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Published: 4 Oct 2017, 11:27By: Andy Colthorpe
UK-headquartered redT, which makes energy storage systems based on the redox flow technology said yesterday that it has sold a 300kW / 1MWh “hybrid” energy storage system to Melbourne’s Monash University in Australia. The company said this marks two firsts: the delivery of Australia’s first flow-lithium hybrid system and redT’s first deal in the country.
CEO Scott McGregor, who has famously banned employees from defining the systems as “batteries”, instead calling them “flow machines”, said in a June interview that combining the “workhorse” properties of vanadium systems with the more high power capabilities of lithium could deliver the “the lowest cost, highest function out of the two technologies”.
The system at Monash uses 900kWh of redT energy storage, combined with a 120kW C-1 rated lithium battery, to be installed at a biomedical research and learning facility at the university. It will be paired to on-site PV generation and will help maximise the use of renewables, reducing energy costs in a country where abundant sunshine, high electricity costs and isolated grid networks have created a sort of perfect storm of market conditions for PV and latterly for energy storage.
It is hoped the hybrid system will generate both revenues and savings for the university, with plans to offer its capabilities into markets for merchant and contracted grid services in future. It is being integrated into a university-wide microgrid project, which is being deployed in partnership with Monash Energy Materials and Systems Institute (MEMSI). Under that project, the reliability and stability of the local grid is being boosted by the integration of renewables and there is also intent to create a peer-to-peer energy trading network using the microgrid.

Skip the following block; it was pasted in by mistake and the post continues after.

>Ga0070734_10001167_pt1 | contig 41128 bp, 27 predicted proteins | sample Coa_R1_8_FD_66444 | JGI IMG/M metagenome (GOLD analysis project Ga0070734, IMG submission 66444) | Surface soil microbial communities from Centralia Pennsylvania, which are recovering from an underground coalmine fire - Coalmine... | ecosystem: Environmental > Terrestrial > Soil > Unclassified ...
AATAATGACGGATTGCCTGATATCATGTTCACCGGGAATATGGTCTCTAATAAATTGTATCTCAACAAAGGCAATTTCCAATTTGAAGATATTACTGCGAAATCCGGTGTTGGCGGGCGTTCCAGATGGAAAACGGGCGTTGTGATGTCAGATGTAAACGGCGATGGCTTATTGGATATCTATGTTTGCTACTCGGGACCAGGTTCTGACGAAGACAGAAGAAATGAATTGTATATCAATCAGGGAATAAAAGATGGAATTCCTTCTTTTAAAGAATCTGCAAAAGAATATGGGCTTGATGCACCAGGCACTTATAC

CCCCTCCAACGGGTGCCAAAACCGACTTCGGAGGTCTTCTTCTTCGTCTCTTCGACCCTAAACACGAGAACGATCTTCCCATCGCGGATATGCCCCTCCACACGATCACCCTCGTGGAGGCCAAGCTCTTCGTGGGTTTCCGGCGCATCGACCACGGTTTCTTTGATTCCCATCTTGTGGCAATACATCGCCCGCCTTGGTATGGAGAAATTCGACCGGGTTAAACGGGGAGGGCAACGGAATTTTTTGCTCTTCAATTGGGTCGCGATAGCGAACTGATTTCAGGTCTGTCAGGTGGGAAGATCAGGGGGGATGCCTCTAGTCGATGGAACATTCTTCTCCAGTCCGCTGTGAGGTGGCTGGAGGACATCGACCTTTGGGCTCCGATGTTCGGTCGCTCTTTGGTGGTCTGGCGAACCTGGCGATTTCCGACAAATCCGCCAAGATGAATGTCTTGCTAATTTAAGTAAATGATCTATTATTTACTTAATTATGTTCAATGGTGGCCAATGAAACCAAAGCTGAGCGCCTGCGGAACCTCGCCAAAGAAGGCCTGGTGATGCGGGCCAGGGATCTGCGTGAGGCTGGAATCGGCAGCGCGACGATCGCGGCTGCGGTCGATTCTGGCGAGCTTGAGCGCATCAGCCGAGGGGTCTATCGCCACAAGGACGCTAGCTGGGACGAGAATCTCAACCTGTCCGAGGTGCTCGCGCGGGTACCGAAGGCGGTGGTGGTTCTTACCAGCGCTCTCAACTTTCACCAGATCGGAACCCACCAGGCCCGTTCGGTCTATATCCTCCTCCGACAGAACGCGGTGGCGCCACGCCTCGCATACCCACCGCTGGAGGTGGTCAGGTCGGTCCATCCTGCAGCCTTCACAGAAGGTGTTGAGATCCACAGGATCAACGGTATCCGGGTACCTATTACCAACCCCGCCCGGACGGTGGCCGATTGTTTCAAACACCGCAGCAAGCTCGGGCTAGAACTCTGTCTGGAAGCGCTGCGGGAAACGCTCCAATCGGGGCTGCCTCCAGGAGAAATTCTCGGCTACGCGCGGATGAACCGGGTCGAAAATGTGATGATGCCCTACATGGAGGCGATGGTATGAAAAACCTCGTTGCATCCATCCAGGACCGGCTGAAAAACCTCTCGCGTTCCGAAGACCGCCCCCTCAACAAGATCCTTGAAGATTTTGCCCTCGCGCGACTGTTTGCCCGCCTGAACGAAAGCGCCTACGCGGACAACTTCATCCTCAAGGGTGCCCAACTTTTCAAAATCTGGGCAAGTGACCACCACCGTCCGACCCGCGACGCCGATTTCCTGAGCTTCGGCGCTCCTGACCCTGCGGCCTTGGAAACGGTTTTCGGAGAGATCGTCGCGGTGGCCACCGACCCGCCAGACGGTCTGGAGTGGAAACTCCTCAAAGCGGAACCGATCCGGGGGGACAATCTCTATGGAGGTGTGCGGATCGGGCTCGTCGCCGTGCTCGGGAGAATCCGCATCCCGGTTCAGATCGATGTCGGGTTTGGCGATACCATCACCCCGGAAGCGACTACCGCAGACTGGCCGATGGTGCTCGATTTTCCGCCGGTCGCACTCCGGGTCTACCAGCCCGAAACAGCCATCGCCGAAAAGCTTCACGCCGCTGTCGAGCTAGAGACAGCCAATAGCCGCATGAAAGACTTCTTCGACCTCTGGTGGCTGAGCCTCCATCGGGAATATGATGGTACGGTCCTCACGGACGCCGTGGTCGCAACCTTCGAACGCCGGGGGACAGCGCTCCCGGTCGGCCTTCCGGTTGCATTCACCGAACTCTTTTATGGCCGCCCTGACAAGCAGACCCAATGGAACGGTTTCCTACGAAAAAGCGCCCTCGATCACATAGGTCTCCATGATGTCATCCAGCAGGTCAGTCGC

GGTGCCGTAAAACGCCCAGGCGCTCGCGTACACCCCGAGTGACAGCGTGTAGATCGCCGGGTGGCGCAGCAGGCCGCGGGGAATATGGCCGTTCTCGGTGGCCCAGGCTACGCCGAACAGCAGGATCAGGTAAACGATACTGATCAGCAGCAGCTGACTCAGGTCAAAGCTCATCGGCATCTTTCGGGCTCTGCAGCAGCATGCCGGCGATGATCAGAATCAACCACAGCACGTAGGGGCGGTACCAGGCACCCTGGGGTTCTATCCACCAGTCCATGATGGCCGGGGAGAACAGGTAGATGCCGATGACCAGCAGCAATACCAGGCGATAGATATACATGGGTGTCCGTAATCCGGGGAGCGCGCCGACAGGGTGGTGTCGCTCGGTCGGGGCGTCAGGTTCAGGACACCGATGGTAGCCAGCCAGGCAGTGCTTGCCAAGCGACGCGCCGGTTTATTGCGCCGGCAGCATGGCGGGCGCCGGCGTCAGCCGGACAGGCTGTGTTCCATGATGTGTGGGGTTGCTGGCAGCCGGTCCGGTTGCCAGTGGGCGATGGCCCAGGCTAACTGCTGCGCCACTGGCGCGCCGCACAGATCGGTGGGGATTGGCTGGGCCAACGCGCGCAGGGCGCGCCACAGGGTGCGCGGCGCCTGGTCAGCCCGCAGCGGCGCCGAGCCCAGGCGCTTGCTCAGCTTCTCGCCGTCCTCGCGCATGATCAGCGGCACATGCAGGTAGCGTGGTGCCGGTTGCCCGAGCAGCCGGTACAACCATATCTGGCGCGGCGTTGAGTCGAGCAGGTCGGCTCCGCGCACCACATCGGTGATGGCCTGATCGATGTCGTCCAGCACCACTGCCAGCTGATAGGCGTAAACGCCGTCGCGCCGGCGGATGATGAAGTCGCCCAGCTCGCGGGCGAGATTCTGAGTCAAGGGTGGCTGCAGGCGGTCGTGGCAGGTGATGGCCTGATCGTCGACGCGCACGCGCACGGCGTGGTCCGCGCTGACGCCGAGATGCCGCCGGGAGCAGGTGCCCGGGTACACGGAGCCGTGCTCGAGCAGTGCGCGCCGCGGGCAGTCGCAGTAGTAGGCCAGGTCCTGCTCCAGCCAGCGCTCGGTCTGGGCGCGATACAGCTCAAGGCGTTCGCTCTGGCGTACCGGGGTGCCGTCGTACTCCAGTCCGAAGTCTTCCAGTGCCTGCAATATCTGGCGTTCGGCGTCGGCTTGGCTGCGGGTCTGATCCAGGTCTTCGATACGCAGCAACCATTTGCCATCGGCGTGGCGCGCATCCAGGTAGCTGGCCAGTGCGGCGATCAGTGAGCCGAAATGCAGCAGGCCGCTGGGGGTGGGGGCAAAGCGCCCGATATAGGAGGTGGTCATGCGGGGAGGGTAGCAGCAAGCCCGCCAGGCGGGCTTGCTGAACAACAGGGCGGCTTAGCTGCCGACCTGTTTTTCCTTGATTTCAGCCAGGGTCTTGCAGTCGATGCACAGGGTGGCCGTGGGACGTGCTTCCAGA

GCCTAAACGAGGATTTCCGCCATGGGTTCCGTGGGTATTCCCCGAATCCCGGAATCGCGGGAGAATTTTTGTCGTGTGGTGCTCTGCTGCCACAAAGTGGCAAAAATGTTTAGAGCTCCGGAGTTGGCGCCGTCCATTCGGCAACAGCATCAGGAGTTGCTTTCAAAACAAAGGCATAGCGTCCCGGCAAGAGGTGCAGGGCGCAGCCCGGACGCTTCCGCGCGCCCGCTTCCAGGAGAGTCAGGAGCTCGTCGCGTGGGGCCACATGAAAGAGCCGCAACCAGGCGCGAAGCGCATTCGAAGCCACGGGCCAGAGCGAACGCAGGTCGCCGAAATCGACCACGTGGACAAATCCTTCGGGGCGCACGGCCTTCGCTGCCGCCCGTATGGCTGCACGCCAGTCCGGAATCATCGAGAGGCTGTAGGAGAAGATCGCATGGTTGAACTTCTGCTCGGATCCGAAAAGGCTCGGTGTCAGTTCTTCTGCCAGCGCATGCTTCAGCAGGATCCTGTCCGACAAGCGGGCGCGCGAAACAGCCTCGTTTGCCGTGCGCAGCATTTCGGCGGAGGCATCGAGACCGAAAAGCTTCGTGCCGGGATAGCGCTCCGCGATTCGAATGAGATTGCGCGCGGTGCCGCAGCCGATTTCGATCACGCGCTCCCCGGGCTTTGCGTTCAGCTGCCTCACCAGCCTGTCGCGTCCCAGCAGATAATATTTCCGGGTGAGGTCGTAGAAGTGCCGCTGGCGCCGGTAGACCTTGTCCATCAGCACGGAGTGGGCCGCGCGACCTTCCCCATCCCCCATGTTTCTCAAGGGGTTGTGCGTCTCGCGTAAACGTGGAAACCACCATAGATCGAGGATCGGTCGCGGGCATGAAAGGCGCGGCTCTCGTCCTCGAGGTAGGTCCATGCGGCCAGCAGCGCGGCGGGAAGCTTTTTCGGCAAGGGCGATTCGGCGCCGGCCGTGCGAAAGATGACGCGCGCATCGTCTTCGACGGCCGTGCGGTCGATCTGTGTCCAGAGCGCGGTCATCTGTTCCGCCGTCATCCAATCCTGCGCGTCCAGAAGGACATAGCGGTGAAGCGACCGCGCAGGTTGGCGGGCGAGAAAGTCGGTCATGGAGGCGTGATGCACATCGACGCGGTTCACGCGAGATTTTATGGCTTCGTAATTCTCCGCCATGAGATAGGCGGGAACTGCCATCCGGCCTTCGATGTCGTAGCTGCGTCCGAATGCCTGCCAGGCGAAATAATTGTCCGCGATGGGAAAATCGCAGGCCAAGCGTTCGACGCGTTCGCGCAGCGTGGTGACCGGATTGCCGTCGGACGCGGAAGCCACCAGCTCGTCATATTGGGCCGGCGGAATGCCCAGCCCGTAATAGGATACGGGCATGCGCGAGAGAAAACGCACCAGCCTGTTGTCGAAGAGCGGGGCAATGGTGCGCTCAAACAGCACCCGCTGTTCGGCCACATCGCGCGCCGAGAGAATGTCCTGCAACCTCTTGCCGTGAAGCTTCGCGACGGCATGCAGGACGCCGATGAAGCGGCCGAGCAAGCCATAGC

“Why you would look at hybrid is if you think of the flow machine as your workhorse, it’ll do 60%-80% of the work, it’s really boring, just sit there pumping energy and liquid all the way round many times a day, it will never degrade and you want to utilise that as much as you can,” McGregor had said earlier in the year in explaining the appeal and potential strengths of the hybrid concept.
“Whereas you will get small little peaks during the day. If you actually service them through a power technology, it could be lithium, gel lead acid or a supercapacitor maybe, depending on what your power need is. If you only have short spurts during the day, you’re better off using a power technology for that and using your flow to do the PV and shifting and peaking and your reserve and everything else.”
Speaking about the Monash project yesterday, McGregor said redT believed “hybrid energy storage solutions such as this are a major development for the energy market as a whole and we are pleased to be at the forefront of this, launching this important project in Australia, one of the fastest growing energy storage markets globally.”
US research firm Navigant put out a report this summer which predicted that by 2026, there could be 2.1GW of hybrid energy storage systems deployed worldwide using various configurations and combinations of technologies.
Monash University programme director Tony Fullelove said the hybrid system and microgrid would be useful in investigating how Australia could deal with its ongoing energy ‘trilemma’ of “providing sustainable power whilst keeping costs low and maintaining energy security”.
“The hybrid solution offered by redT is particularly exciting as Monash will be using the energy component (flow machine) to shape the building load profile to minimise costs on a daily basis, whilst using the power component (lithium) to assist with the connection of the building to a highly intermittent and sustainable embedded generation network,” Fullelove said.
In late September, redT sent 14 units of its 40kWh vanadium flow machines to Botswana, to be deployed alongside rooftop PV installations, each of 11kWp capacity. RedT called Sub-Saharan Africa a “key growth market for the company”.
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